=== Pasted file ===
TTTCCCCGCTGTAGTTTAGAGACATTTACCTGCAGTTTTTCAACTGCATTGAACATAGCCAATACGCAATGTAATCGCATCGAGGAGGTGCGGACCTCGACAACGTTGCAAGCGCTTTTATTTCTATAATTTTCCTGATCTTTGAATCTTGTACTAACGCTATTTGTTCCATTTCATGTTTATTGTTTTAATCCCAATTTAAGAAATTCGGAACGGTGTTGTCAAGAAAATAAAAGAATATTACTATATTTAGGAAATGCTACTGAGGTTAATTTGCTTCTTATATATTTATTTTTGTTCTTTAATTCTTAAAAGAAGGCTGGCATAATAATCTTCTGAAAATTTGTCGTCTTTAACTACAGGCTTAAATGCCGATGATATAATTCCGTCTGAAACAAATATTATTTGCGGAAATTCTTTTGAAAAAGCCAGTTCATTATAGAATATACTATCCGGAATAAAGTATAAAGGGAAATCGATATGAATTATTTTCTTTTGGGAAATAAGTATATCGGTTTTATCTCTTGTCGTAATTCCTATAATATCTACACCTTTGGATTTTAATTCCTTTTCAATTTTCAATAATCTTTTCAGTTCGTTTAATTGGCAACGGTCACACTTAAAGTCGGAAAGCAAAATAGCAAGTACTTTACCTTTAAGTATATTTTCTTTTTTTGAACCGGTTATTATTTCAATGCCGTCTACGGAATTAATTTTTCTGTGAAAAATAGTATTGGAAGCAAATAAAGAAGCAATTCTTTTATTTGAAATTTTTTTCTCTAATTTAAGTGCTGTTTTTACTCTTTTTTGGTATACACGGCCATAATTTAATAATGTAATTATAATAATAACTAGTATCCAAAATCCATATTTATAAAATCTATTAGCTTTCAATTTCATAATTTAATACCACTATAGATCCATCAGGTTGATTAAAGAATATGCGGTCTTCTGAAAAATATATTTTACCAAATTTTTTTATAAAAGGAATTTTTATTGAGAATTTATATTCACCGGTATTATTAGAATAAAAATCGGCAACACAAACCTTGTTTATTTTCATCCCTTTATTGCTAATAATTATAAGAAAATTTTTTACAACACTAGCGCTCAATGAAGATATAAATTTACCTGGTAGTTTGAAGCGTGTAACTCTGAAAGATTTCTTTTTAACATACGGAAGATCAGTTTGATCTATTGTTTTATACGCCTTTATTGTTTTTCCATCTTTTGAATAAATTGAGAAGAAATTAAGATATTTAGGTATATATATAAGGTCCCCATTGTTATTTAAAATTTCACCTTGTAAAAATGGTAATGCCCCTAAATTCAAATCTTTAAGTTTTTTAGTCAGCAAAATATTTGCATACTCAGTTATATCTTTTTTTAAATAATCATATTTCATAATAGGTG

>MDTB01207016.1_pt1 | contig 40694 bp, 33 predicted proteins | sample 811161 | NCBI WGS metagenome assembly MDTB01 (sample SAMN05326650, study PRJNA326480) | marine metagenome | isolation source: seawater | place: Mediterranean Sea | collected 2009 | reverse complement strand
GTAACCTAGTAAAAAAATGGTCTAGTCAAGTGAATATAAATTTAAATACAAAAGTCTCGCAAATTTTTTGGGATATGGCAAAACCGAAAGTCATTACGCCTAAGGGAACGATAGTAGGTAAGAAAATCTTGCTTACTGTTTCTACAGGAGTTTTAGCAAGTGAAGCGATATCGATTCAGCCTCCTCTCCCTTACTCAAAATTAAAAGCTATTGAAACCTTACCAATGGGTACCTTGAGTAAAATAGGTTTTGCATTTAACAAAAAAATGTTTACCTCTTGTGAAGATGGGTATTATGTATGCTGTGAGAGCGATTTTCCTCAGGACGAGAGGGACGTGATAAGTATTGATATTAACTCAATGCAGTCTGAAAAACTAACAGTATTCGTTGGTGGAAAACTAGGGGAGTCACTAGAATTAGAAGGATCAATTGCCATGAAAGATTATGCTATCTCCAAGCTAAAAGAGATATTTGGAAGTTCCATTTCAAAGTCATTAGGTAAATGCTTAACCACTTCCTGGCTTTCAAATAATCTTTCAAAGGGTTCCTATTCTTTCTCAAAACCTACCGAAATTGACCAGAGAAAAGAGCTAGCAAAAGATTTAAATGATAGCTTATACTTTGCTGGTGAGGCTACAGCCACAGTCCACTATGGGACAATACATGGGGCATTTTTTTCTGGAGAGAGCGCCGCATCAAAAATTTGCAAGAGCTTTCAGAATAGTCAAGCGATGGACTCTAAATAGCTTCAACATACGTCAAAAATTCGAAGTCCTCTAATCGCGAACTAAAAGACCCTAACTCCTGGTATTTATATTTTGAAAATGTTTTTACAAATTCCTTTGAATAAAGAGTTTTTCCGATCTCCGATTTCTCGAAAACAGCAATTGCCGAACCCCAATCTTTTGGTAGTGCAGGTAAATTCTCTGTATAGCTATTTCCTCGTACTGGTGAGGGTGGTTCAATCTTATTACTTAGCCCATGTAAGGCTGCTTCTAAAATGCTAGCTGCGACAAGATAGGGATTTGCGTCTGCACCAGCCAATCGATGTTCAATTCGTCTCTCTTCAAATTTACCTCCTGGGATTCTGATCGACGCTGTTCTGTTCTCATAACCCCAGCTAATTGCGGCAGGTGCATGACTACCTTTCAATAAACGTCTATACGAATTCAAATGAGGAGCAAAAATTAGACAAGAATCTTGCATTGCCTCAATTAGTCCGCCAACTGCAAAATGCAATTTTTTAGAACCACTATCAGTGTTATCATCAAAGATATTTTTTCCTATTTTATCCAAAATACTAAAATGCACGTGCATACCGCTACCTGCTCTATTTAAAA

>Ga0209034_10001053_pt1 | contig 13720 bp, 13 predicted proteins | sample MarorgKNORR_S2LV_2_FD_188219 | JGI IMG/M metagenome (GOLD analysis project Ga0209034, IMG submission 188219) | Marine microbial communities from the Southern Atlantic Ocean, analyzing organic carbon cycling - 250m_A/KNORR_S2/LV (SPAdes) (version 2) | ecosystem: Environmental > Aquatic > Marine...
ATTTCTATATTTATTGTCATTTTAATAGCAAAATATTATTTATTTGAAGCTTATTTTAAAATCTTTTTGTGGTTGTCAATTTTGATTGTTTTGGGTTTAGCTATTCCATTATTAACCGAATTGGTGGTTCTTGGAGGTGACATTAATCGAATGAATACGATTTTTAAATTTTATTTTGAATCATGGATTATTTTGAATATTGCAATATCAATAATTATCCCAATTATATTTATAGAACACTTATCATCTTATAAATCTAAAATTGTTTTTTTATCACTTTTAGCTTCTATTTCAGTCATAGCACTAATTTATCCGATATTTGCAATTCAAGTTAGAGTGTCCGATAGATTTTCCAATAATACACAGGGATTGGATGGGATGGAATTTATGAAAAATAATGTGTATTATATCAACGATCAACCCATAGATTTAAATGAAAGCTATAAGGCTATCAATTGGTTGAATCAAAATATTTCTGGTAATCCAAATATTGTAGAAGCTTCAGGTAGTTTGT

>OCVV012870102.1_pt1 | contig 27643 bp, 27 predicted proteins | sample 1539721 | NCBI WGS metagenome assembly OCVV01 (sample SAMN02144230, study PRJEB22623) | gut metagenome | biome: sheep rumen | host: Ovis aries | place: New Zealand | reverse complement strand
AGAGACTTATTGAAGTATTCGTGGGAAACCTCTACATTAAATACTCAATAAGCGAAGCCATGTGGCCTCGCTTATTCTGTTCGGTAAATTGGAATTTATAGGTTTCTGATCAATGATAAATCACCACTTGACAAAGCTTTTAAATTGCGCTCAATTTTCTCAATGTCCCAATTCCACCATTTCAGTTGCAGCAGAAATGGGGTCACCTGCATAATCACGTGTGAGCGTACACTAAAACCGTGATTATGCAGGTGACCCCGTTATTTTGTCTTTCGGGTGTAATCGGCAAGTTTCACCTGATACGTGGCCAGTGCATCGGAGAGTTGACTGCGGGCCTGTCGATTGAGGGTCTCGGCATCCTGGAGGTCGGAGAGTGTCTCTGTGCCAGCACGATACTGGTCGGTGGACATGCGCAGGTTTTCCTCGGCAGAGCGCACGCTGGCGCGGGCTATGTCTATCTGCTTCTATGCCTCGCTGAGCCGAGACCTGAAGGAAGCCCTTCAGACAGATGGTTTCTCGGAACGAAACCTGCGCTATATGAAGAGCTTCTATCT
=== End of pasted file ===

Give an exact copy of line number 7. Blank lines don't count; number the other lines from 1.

AGAGACTTATTGAAGTATTCGTGGGAAACCTCTACATTAAATACTCAATAAGCGAAGCCATGTGGCCTCGCTTATTCTGTTCGGTAAATTGGAATTTATAGGTTTCTGATCAATGATAAATCACCACTTGACAAAGCTTTTAAATTGCGCTCAATTTTCTCAATGTCCCAATTCCACCATTTCAGTTGCAGCAGAAATGGGGTCACCTGCATAATCACGTGTGAGCGTACACTAAAACCGTGATTATGCAGGTGACCCCGTTATTTTGTCTTTCGGGTGTAATCGGCAAGTTTCACCTGATACGTGGCCAGTGCATCGGAGAGTTGACTGCGGGCCTGTCGATTGAGGGTCTCGGCATCCTGGAGGTCGGAGAGTGTCTCTGTGCCAGCACGATACTGGTCGGTGGACATGCGCAGGTTTTCCTCGGCAGAGCGCACGCTGGCGCGGGCTATGTCTATCTGCTTCTATGCCTCGCTGAGCCGAGACCTGAAGGAAGCCCTTCAGACAGATGGTTTCTCGGAACGAAACCTGCGCTATATGAAGAGCTTCTATCT